the same method.
Bring 4 cups water, 1 tablespoon honey, and 2 cups Fir tips to a boil. Turn off the heat and let the mixture steep until cool. Mix 1 cup strained ginger starter per 1 quart of strained Fir soda, and pour into flip-top bottles. Let the mixture sit in a warm place for 2-5 days and test for flavor. If desired, let it sit longer to create more carbonation and less sweetness. Open the lids to let air out of the bottles once a day. Keep refrigerated. Strain when serving, and garnish with fresh Fir tips.


3 cups water
1 cup sugar
1 quart fresh or frozen Douglas-Fir tips plus a few extra to garnish
Bring the water and sugar to a boil, stir, and turn off the heat. Add the Fir tips and steep, covered, for 30 minutes. Keep the liquid and strain out the tips. Chill overnight in the refrigerator. Freeze in an ice cream maker according to the manufacturer’s directions. Garnish the sorbet with extra Fir tips when serving.

(Raw, Vegan) (Collect the leaves in summer or fall.)
1 cup raw cacao butter, melted
1⁄2 – 1 cup raw cacao powder
1⁄4 – 1⁄2 cup powdered, dried Yerba Santa leaves
(or coyote mint leaves as a substitute)
1⁄4 cup raw, local honey
Sea salt to taste
4 silicon molds
Melt the cacao butter in the sun. Add the cacao powder and stir until smooth. Slowly stir in the Yerba Santa powder. Add the raw honey and sea salt, mixing well. Spoon the mixture into silicon molds and freeze for at least an hour. Remove and serve. Store in the refrigerator or freezer.
NOTE: Use more or less honey depending on the desired sweetness. Makes approximately 60 chocolates.
Photos from Alicia Funk.
*Recipes from “Living Wild-Gardening, Cooking and Healing with Native Plants of California”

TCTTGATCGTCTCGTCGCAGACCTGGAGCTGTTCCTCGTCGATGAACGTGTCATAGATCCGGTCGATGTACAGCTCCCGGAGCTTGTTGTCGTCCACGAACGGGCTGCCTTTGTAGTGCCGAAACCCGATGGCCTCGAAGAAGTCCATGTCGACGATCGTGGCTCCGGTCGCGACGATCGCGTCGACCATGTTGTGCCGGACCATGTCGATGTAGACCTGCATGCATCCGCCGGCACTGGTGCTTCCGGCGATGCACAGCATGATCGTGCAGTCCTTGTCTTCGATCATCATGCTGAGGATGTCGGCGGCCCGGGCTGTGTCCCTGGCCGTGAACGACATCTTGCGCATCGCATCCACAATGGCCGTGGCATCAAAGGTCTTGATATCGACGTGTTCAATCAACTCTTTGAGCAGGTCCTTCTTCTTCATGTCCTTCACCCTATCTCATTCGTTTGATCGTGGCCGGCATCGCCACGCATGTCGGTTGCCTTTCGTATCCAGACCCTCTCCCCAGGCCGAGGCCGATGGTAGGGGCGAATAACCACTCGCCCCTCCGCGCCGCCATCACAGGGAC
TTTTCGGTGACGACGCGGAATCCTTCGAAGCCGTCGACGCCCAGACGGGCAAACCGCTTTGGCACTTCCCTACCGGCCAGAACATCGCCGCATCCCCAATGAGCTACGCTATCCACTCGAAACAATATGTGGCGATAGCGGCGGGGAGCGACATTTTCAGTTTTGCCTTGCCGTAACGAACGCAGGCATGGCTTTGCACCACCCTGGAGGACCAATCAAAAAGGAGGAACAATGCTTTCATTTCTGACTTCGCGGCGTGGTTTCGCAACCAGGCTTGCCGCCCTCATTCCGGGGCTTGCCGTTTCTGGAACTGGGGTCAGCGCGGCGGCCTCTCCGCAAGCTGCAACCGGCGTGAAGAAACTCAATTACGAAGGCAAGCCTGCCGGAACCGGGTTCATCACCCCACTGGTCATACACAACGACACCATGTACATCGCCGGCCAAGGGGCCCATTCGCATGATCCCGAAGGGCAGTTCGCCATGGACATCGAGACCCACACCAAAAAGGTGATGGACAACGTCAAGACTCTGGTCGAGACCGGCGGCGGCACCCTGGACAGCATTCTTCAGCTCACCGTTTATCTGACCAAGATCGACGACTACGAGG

by Alicia Funk and Karin Kaufman.

Bear Yuba Land Trust (BYLT) is thrilled to be partnering with local author Alicia Funk on a variety of projects that get us close to the land.

Alicia is the founder of the Living Wild Project, which offers educational resources and access to the wild food of California, thus deepening our relationship with the native landscapes we inhabit. She is also the author of several books, including “Living Wild: Gardening, Cooking and Healing with Native Plants of California.” Bear Yuba Land Trust is a community-supported nonprofit that has protected from development more than 13,000 acres of open spaces and wild places in the Bear River and Yuba River watersheds. The Trust has also built more than 30 miles of local public access recreation trails and gets people outdoors on conserved lands with its active Encounter Nature program, which includes guided hikes and educational programs for people of all ages. While some wild food sources such as Manzanita
and Douglas Fir can be found in abundance on nearly all BYLT preserves, as an important part of the ecosystem and wildlife food web, native plants must always be treated with care and reverence. Over-harvesting is a real threat to rare and special indigenous species in California. To learn more, stay tuned for guided wild food walks led by expert field guides during the Fall of 2018, or check out the online resources at and
Submitted by
Bear Yuba Land Trust